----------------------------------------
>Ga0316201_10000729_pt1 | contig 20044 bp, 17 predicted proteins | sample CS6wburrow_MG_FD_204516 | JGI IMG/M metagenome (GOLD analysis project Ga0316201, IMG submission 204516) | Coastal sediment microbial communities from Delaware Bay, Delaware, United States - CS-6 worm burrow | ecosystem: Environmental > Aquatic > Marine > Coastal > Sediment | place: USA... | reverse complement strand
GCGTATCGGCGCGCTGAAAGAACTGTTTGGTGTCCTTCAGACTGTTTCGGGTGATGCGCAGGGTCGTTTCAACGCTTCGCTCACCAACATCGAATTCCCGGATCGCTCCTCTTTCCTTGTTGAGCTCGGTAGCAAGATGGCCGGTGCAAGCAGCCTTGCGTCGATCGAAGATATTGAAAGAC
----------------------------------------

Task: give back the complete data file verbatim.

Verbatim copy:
>Ga0316201_10000729_pt1 | contig 20044 bp, 17 predicted proteins | sample CS6wburrow_MG_FD_204516 | JGI IMG/M metagenome (GOLD analysis project Ga0316201, IMG submission 204516) | Coastal sediment microbial communities from Delaware Bay, Delaware, United States - CS-6 worm burrow | ecosystem: Environmental > Aquatic > Marine > Coastal > Sediment | place: USA... | reverse complement strand
GCGTATCGGCGCGCTGAAAGAACTGTTTGGTGTCCTTCAGACTGTTTCGGGTGATGCGCAGGGTCGTTTCAACGCTTCGCTCACCAACATCGAATTCCCGGATCGCTCCTCTTTCCTTGTTGAGCTCGGTAGCAAGATGGCCGGTGCAAGCAGCCTTGCGTCGATCGAAGATATTGAAAGAC